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POLI 3311 (5)

Women and Development

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Political Science
POLI 3311
Peter Arthur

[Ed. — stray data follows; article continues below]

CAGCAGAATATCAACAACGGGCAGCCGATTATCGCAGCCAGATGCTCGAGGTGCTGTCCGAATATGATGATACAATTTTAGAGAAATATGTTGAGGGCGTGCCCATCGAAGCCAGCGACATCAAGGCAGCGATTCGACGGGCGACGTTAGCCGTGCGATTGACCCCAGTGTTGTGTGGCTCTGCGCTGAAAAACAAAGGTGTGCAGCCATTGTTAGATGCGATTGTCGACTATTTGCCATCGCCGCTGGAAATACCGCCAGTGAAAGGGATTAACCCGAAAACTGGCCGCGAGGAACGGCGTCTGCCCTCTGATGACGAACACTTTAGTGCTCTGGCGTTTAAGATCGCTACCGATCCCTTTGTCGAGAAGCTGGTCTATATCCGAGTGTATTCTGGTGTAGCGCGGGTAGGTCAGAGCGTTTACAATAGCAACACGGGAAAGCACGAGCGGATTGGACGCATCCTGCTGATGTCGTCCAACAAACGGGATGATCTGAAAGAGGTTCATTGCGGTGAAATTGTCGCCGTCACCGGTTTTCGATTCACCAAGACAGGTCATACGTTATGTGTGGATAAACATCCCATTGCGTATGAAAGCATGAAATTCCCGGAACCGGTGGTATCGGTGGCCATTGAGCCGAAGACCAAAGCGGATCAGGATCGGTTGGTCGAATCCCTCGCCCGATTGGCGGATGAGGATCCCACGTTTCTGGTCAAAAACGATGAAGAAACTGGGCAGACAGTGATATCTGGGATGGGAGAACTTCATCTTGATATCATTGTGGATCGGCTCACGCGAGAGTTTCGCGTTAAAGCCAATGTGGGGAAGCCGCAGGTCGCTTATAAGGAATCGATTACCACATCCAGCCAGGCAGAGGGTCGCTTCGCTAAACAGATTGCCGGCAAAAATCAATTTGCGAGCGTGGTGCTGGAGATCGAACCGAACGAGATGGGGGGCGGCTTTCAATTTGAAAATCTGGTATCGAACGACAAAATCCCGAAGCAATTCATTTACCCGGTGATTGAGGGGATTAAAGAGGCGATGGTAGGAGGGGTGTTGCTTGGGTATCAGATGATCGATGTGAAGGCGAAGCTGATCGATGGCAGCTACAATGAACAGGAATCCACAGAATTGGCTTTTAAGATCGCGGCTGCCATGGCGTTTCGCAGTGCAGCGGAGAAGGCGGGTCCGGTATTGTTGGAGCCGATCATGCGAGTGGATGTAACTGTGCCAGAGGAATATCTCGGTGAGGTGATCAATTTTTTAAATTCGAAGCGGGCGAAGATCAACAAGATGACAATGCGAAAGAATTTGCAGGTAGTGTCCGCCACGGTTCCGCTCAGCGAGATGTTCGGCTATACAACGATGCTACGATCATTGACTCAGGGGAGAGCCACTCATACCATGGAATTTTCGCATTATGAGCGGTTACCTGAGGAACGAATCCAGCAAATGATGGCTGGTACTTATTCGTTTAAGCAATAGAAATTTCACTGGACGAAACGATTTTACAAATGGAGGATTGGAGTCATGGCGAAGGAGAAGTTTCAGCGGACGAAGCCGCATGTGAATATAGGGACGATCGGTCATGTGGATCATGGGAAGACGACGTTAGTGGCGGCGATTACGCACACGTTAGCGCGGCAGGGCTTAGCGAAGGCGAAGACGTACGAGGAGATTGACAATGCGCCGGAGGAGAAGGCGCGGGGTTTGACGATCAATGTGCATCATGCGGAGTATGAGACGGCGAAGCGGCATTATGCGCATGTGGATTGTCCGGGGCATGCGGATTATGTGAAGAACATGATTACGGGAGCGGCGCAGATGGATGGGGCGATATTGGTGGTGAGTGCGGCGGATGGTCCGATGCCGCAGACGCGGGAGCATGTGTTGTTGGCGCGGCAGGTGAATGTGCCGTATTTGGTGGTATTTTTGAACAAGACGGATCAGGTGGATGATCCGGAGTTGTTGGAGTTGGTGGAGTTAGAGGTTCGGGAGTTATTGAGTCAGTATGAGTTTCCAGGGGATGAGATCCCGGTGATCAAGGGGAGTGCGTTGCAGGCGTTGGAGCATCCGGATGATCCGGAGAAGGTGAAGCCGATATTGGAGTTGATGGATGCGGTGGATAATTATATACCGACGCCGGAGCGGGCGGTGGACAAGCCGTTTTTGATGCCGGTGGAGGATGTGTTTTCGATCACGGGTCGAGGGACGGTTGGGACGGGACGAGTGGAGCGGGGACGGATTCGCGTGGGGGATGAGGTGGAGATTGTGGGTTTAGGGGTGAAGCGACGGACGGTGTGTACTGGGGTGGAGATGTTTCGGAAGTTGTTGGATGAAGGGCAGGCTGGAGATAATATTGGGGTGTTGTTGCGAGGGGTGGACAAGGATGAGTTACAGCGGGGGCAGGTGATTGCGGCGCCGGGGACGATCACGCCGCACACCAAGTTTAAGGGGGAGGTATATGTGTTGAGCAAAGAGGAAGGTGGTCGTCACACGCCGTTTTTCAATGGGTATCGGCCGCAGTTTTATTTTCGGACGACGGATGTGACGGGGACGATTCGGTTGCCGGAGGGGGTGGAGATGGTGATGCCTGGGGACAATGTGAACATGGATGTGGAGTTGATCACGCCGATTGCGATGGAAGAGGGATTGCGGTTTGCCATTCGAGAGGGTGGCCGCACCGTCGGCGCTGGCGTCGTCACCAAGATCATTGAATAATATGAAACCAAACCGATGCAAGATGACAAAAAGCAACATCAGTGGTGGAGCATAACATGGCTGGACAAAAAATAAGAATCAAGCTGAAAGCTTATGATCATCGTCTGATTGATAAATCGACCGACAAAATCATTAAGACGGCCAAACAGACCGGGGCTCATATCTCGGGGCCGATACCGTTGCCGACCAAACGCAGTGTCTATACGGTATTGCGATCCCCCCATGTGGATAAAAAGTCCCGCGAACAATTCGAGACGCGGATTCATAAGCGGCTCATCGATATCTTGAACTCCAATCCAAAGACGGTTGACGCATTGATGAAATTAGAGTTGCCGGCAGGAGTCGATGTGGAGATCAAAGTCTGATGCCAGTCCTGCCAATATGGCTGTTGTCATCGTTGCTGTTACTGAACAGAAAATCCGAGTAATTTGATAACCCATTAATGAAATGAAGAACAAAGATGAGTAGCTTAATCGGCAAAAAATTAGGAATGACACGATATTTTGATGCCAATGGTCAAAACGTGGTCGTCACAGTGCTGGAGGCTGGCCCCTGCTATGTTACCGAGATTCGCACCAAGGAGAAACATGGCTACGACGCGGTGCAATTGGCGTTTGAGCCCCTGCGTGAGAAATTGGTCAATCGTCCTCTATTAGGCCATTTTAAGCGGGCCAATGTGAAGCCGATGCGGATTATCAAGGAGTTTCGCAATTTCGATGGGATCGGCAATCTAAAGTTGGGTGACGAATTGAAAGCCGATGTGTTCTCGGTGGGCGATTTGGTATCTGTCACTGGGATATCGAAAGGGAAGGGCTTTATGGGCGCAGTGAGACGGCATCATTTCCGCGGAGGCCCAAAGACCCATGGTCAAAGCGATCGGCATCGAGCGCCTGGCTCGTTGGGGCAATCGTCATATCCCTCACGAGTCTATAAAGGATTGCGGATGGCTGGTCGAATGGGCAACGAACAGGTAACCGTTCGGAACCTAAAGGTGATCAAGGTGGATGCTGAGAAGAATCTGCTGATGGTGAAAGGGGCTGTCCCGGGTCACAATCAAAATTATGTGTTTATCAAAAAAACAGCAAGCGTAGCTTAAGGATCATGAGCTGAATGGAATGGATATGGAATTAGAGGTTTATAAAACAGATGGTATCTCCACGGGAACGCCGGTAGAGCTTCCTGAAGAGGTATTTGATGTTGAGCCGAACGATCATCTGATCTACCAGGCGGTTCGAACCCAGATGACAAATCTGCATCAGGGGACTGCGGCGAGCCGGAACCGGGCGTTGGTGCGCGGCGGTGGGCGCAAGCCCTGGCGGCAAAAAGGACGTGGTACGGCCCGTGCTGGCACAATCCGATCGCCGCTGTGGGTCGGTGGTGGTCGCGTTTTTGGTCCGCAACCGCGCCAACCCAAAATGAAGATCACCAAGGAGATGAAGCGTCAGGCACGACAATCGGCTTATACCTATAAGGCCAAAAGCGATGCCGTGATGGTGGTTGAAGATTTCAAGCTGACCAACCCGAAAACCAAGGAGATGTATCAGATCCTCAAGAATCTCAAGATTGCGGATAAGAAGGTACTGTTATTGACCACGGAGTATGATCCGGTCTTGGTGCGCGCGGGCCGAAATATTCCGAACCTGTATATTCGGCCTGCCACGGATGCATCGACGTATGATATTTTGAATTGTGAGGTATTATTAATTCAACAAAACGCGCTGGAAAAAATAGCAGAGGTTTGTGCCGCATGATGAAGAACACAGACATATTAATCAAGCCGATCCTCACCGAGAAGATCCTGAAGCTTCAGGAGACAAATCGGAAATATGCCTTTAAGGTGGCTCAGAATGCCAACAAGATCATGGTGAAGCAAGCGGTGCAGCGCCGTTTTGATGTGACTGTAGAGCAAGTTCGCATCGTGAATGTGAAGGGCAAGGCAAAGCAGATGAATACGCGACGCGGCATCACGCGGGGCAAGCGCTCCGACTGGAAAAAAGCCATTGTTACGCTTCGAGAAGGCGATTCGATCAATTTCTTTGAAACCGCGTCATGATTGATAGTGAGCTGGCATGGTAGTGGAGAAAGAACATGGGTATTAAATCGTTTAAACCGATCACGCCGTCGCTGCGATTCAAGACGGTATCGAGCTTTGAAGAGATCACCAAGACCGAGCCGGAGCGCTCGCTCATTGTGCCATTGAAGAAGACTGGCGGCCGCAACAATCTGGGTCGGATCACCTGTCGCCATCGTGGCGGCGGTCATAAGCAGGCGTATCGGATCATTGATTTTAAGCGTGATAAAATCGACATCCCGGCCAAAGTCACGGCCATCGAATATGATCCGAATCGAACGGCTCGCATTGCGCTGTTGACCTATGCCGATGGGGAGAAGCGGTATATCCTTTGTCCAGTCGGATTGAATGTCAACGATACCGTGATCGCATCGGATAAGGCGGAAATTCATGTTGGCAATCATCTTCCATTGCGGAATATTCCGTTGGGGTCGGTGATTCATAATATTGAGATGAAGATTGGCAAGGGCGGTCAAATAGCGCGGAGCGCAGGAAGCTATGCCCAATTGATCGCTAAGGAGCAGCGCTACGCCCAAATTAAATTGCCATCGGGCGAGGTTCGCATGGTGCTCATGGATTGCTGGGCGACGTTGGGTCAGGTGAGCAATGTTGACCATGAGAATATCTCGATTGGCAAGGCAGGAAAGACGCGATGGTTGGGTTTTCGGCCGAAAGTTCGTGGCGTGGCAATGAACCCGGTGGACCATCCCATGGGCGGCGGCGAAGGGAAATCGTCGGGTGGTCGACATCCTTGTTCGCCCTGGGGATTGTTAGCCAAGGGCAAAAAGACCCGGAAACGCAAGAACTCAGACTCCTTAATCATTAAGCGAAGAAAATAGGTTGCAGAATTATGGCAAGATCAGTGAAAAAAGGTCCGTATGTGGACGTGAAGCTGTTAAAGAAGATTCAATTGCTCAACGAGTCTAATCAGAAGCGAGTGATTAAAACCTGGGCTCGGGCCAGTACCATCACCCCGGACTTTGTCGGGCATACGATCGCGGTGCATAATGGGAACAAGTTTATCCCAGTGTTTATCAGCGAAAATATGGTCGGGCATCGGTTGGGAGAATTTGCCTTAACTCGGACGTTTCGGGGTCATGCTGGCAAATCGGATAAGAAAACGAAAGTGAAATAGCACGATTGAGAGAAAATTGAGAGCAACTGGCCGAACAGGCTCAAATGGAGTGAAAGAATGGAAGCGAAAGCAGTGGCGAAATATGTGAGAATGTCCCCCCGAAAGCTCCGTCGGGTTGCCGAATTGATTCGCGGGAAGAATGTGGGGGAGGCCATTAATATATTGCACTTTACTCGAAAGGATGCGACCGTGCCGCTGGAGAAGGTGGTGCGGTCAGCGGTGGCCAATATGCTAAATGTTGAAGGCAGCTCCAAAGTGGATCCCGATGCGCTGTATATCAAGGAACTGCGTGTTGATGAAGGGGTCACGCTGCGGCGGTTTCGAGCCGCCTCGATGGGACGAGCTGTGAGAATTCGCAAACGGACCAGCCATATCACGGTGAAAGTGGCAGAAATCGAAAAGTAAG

Wednesday, October 12, 2011 Women and Development: - Four conditions of African women: - Overall political and economic conditions in African make life difficult for women and men but women are doubly oppressed - African societies and gender roles are highly diverse (difficult to generalize) - Class as well as gender influence status of women - Treatment of women in African reflects indigenous, pre-colonial and European influences - Gordon suggests trajectory that women will lose status in sub-Saharan societies, subordination will continue unless women make a concerted effort to change the status quo - Imposition of European patriarchy in the former colonized regions of Africa is largely responsible for modern say subordination of Africa - Precolonial history of sub-Saharan African is ambiguous, little written records - Modern historical accounts are often generalized and inaccurate - Women in pre-colonial Africa were producers, respected as child-bearers, greater autonomy; respected for contributions to society - Colonial Legacy: European imposition of patriarchy, commercialization of agriculture served as a detriment to women, women remaining the in rural regions growing food crops, while men went to the towns to farm commercially - African gender relations were disrupted to assist European endeavors - Women suffered economically and politically under colonization, and this continues today - Post Independence Period: - Social structure imposed by colonies continue in Africa - Independent African nations are largely modeled on their “colonial predecessors” - Gender roles based on the European model - Women lack legal rights Women in Nigeria (Agbalajobi): - Women make up half of Nigerian population - Not given recognition and largely discriminated against - Very prevalent in politics, women excluded and underrepresented Reasons for discrimination: - Cultural beliefs, religious/traditional practices, patriarchy - Culture creating gender - Colonialism; introduced Western male superiority, social structure - Patriarchy - Physical and biological differences - Low level of political interest, knowledge and activity; due to education/knowledge Further Problems: Wednesday, October 12, 2011 - Assumes no barriers to women’s participation - Women are not aware of their rights and the rules protecting these rights - If women were aware of their under-representation in government, they would be more likely to vote for women running for office Existing System - Democracy an elusive concept - Participation vs Representation - Chapman (1993): When women compete with men for access to polticial power, they do so on the terms already established by men for competition among themselves (76) - The success of women cannot be achieved within a system without displacing of replacing the existing elite (76) Nigerian Politics - 1979 Nigerian constitution guaranteed rights of women to participate in government - But did not ensure equal representation - In practice much discrimination and few women - Nigerian politics turbulent, forceful, violent Factors Against Women - Do what men do to succeed - Money for political campaigns - Social expectations for women Possible Solutions - Affirmative action - Women’s groups, women’s empowerment groups - Form of Nigerian Women in Politics - UN declarations and conventions - CEDAW - International bill of rights for women - Beijing Conference 1995 - Quotas, education - Support networks and prospective role models - Building a coalition of NGOs and grassroots women associations Current Status of Women in Nigeria
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